Although he didn’t want to comment too much on it, Ellerbe said he thought it wasn’t a smart move.

“It’s like this, when you’re desperate, you’ll do anything,” Ellerbe said. “That was a coward, desperate move on his part. He goes about things the wrong way. If you’re looking to make a fight with Floyd, trying to go up there and upstage him? That (expletive) never going to work.”

To understand the reasons behind the scripted feel of what happened Saturday regarding Mosley, it’s important to remember that he is promoted by Golden Boy Promotions.

Before Mayweather reached the post-fight press conference, Golden Boy President Oscar De La Hoya's still-unpolished promoting skills made it obvious that the Mosley-Mayweather matchup is the one Golden Boy is looking for.

“Mayweather proved he’s back and he’s bigger and better than ever, so what fight do people want to watch next?” De La Hoya said. “Who do they want to see? Mosley has a strong case, let me tell you.

“Mosley and Floyd are in the position to be part of history and create the mega-fight — the Super Bowl of all fights. Those are the two best fighters on the planet now.”

Now there are some, many really, who would use the same description for a potential matchup between Mayweather and Pacquiao.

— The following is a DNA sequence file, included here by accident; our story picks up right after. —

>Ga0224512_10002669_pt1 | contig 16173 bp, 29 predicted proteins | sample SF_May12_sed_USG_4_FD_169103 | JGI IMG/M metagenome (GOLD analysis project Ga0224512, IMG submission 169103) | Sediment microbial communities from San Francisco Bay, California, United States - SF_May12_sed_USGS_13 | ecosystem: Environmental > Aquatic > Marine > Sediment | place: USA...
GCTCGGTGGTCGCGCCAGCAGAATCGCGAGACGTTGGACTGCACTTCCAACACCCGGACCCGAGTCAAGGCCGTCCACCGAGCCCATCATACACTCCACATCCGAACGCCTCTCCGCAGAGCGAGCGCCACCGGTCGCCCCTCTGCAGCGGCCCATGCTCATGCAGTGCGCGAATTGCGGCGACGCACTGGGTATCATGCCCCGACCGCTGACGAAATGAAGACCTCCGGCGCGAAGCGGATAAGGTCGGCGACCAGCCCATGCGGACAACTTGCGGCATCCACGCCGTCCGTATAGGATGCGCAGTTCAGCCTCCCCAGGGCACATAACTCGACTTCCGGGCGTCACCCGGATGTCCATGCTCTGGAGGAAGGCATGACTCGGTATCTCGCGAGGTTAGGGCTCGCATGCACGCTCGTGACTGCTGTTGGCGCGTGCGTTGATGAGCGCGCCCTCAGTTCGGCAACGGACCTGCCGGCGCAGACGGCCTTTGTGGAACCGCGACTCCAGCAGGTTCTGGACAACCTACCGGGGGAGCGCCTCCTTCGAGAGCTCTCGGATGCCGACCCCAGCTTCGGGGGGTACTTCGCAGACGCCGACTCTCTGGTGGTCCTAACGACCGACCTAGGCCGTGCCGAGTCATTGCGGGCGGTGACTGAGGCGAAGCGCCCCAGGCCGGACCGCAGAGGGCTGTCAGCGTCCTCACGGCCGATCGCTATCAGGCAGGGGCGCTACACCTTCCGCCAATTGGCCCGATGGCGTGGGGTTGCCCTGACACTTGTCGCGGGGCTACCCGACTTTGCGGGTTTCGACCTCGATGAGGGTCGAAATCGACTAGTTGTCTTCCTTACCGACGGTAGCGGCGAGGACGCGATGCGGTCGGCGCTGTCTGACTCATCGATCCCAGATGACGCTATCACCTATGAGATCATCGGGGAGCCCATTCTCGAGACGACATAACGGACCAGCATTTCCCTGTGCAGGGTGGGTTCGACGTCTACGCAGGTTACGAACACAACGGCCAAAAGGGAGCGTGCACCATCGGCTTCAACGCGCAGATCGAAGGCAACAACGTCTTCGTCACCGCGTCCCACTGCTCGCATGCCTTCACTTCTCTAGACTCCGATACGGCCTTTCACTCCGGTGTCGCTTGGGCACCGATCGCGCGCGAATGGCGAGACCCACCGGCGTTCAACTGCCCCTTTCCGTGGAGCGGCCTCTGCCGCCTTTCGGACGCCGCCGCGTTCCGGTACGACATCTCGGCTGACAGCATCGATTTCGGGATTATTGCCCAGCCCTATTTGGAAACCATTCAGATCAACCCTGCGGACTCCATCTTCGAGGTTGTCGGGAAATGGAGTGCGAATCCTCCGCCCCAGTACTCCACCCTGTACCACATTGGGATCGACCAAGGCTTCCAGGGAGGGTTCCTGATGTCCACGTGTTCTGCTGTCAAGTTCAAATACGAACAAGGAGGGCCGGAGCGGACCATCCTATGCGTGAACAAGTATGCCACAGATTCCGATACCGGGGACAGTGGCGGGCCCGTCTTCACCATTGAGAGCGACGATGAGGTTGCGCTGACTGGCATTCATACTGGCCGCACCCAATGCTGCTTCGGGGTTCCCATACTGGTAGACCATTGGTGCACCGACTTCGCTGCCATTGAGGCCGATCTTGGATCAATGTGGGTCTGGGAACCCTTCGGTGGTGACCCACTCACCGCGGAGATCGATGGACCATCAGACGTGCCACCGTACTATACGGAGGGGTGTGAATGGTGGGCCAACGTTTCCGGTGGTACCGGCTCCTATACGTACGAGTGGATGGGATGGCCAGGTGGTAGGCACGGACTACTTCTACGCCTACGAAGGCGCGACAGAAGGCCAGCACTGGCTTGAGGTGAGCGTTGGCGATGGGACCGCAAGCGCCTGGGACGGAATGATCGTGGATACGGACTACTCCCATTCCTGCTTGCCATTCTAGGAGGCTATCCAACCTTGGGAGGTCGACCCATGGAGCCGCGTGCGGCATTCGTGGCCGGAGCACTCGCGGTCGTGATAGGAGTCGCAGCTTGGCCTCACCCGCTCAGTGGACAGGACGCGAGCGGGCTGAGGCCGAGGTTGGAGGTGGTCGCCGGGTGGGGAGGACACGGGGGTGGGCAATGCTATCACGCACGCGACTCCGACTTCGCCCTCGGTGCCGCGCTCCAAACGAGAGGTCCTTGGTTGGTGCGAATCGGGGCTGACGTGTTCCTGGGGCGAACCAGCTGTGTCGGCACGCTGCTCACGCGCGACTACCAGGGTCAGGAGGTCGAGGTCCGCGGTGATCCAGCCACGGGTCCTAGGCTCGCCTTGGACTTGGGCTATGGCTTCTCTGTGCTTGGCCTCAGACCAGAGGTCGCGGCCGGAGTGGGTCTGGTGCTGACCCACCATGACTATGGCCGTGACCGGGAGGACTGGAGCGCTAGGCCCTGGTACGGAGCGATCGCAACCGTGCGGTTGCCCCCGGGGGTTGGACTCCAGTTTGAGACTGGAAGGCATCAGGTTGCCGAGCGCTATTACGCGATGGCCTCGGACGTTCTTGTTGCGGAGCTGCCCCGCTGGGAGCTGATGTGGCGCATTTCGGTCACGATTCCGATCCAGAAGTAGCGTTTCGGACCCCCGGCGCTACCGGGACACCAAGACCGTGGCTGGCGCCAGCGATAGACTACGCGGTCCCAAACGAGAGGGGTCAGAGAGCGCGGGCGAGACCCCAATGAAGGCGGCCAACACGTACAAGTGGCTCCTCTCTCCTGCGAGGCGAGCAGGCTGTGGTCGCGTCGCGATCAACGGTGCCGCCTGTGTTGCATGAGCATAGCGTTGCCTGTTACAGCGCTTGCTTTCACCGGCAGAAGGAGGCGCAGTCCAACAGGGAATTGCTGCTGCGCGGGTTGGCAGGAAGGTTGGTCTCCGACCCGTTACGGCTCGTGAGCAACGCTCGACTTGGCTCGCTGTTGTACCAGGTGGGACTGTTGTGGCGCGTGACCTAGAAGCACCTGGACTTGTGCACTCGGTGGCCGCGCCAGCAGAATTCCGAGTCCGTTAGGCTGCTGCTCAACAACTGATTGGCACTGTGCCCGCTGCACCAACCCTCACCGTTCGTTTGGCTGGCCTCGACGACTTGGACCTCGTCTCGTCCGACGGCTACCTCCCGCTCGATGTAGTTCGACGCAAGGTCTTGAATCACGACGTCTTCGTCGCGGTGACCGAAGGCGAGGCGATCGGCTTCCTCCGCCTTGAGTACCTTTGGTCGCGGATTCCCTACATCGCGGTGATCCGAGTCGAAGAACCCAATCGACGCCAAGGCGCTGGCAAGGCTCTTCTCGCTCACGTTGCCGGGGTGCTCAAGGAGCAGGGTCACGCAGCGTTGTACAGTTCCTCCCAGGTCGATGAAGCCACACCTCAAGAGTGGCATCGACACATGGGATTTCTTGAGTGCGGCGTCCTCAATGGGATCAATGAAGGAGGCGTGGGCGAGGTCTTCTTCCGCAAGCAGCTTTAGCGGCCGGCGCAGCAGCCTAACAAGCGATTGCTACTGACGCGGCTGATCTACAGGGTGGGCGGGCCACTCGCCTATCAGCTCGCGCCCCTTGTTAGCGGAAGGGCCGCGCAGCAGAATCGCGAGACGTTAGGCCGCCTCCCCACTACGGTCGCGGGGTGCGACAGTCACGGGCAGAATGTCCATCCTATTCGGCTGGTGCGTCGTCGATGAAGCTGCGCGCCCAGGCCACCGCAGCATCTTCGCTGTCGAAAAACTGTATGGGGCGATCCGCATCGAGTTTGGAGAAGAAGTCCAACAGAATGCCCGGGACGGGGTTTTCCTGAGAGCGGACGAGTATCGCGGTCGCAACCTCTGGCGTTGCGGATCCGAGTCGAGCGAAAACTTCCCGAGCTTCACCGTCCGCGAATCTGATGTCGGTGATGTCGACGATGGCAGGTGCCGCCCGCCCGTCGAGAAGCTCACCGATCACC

When asked which fighter would carry the most promotional value as Mayweather’s next opponent, Ellerbe did not seem to think it was Mosley — at all.

“I would think it’s the winner of that fight in November,” said Ellerbe, referring to a Nov. 14 fight between Pacquiao and Miguel Cotto. “Clearly, attraction-wise, it’s not Shane Mosley.

“I don’t know what it is, because Mosley is a very good, likable fighter. He just doesn’t have the ability to connect to the fans. The only way you can make the sport bigger is to attract younger fans to the sport and we are looking for creative ways to do that.”

It’s these kinds of tidbits that point more towards the potential Mayweather opponent everyone is hoping for.

And although it wasn’t seen via live Pay-Per-View telecast like the Mosley confrontation was, the Pacquiao camp gave its own way of calling Mayweather out.

Shortly after Mayweather’s hand was raised, Pacquiao’s head trainer Freddie Roach delivered a message to media members through his public relations team.

“Floyd, congratulations on beating the best lightweight in the world,” Roach’s statement said, taking a dig at Mayweather’s decision to face a fighter that had to move up in weight class.

According to Mayweather and Ellerbe, people just needs to calm down.

Everyone, from fans who are desperately hoping for a matchup between the current and former pound-for-pound champions to 38-year-old welterweight champions hoping for the big-name opponent, will get what they want.

Sooner or later, they say, Mayweather will get around to beating every good fighter out there.

“When all is said and done, he’ll fight them all,” Ellerbe said. “It’s like the old saying, ‘He beat this guy, but what about this guy?’

“He’ll fight them all, one by one, in whatever order they come in. We will fight the best guys out there.”

Brett Okamoto can be reached at 948-7817 or [email protected].